Revealed: 32 years of benefit payment failure by the Department of Work and Pensions

DWP celebrating 32 years of inaccurate accounting

Yesterday while all eyes were on Boris Johnson’s ” Build,Build, Build ” speech the Department for Work and Pensions slipped out their annual accounts for the last financial year.

In what looks like a classic “cover up ” job to bury bad news, the ministry probably did not want the world to know that their accounts had been censured for material inaccuracy for the 32nd year in a row.

The reason is the failure of the ministry to be able to account for unacceptable levels of fraud and error in the huge number of benefit payments. Billions of pounds have been overpaid to claimants through fraud and mistakes by claimants and errors by officials. And billions of pounds have been underpaid by officials to claimants because they have made mistakes in calculating people’s benefits.

The latest figures are a record for every year since John Moore, was social security secretary under Lady Thatcher in 1988.

It shows that ” Excluding State Pension, the estimated rate of overpayments has increased again to 4.8% (£4.5 billion) of estimated benefit expenditure, from a restated rate of 4.4% (£3.8 billion).

“The estimated rate of underpayments, excluding State Pension, has decreased to 2.0% (£1.9 billion), from its estimated rate of 2.2% (£1.9 billion) in 2018-19. The rate of overpayments in 2019-20 is the
highest estimate to date.”

The worst benefit is the new hated Universal Credit which has suffered from both overpayments and underpayments and claimants have to wait five weeks before they can get it. Since the payment depends on claimants’ monthly varying income the scope for inaccurate reporting of the money is large.

The report says: “For Universal Credit, the estimated rate of overpayments increased from 8.7% to 9.4%. This is the highest recorded overpayment rate for any benefit other than Tax Credits (administered by HMRC), which peaked at 9.7% in 2003-04.”

“Underpayments rates have fallen for Universal Credit, Employment and Support Allowance and Pension Credit, and the estimated rate for Housing Benefit has increased. Personal Independence Payment has the highest rate of underpayments at 3.8% of expenditure in 2019-20. This rate has not changed from 2018-19.”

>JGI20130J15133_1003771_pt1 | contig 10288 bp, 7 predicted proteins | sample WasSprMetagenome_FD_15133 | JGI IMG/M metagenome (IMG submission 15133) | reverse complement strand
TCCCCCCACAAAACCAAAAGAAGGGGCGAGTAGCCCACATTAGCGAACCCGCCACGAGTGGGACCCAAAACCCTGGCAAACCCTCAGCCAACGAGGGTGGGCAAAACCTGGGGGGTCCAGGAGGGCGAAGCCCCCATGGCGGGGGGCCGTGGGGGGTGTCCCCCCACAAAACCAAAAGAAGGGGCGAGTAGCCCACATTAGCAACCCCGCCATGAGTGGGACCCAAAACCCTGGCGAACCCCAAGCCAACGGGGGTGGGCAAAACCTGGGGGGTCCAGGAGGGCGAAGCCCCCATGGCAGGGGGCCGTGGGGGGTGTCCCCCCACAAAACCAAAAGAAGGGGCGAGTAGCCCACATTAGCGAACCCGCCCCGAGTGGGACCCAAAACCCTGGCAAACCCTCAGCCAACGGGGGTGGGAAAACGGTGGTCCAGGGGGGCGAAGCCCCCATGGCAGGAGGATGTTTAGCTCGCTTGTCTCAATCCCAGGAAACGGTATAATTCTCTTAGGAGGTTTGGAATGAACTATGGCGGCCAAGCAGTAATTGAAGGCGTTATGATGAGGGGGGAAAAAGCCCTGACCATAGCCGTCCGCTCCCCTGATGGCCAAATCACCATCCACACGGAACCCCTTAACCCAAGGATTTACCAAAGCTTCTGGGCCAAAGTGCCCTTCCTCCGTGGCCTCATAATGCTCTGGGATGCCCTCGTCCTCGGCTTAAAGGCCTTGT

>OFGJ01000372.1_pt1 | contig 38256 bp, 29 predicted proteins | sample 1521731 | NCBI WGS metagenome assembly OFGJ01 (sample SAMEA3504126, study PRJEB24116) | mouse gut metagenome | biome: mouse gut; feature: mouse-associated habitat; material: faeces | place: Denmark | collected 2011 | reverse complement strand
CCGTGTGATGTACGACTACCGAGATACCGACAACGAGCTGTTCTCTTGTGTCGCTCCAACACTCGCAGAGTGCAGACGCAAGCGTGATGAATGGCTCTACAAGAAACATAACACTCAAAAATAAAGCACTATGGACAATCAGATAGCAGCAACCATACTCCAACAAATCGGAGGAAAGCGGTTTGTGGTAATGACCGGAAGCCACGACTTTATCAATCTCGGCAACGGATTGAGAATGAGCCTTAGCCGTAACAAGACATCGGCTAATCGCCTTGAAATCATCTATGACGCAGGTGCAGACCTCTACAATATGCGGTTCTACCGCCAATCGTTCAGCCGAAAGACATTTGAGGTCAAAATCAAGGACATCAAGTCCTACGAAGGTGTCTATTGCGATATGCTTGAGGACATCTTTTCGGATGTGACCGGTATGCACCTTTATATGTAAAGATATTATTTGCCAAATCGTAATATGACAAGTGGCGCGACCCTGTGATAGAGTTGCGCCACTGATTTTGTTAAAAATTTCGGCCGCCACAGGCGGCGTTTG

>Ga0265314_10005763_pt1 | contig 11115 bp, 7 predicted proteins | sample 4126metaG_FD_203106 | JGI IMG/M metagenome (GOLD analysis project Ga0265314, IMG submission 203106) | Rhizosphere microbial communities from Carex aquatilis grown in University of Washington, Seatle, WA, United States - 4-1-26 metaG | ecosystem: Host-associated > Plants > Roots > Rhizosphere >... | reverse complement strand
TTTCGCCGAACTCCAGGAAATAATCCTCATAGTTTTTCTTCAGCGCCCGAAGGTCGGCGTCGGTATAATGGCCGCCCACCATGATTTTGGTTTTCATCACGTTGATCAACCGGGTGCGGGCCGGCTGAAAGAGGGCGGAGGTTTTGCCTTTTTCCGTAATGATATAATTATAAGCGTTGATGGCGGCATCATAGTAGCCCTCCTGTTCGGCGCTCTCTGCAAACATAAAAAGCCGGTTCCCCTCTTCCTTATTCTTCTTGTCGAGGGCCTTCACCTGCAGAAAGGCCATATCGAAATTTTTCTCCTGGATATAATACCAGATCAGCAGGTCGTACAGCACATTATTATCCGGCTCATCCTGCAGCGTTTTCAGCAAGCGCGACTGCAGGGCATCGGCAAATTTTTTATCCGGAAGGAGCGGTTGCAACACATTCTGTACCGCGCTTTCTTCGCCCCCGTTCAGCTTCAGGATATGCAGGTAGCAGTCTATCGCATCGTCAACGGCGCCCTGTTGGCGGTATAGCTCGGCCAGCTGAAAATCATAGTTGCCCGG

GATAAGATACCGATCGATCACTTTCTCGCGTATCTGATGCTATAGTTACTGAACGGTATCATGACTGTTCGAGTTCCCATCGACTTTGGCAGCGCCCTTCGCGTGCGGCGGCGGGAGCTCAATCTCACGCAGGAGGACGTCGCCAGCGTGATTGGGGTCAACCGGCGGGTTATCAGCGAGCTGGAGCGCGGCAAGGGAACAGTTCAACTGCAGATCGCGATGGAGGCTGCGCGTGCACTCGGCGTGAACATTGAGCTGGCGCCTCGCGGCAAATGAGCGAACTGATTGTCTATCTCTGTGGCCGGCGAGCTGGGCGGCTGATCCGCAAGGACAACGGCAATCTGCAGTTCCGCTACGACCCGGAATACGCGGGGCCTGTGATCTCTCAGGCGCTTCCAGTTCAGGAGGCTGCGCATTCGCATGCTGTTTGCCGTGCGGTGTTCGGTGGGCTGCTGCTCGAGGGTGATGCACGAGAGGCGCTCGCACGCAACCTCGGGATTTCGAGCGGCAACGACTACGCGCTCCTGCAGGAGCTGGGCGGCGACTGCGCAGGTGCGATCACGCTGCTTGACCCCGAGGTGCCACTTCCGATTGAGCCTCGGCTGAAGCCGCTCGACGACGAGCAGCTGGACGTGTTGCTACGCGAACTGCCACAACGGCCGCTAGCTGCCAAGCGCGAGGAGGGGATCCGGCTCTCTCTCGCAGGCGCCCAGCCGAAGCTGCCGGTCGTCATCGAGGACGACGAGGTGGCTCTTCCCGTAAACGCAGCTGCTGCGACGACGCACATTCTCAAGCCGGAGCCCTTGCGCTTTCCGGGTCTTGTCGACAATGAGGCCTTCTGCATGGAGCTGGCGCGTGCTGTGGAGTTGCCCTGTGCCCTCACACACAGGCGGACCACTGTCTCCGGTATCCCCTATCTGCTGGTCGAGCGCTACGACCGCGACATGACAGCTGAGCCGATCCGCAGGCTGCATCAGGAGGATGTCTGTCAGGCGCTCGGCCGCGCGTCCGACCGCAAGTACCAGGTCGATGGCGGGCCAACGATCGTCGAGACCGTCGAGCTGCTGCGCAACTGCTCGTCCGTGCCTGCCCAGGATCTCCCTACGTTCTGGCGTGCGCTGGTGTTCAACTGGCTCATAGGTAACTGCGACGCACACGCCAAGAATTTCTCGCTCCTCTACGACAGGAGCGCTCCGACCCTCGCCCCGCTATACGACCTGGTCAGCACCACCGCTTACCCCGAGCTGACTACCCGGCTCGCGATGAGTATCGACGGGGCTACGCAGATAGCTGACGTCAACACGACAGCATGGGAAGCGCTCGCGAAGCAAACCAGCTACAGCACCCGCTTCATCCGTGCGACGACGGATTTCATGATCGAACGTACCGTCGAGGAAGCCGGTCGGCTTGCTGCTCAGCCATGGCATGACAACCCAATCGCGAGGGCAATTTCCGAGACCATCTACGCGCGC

But the small print of the report also reveals how the Department calculates this. It takes samples of benefit payments to arrive at these figures but the National Audit Office reveals that 61 per cent of the benefits paid out to claimants are based on recalculated estimates for the previous year.

Some other omissions are staggering. The Department has never checked whether payments are accurate for claimants on Disability Living Allowance for 16 years – last done in 2004-05.

More extraordinary the Department has never checked whether money paid out to 12 million pensioners is accurate or not since 2005 – that is 15 years ago.

Instead the department maintains there is no serious fraud or underpayments in pensions – calculating it as just £300 million out of an annual payment of £98.6 billion.

Given this year we had a case this year of a 94 year old pensioner being owed a staggering £117,000 because of 34 years of underpayments, I find this complacency mind blowing.

I also think the National Audit Office, as their auditors, is remiss in not asking for an update.

Next year’s estimate of benefit fraud and error is likely to even more out of kilter thanks to Covid 19 as the ministry have got rid of staff monitoring fraud to be able to pay out the 2.6 million claims for universal credit.

And although the department is said to be investigating 143,000 suspicious claims under Covid 19, it can’t follow them up because it can’t visit them at home.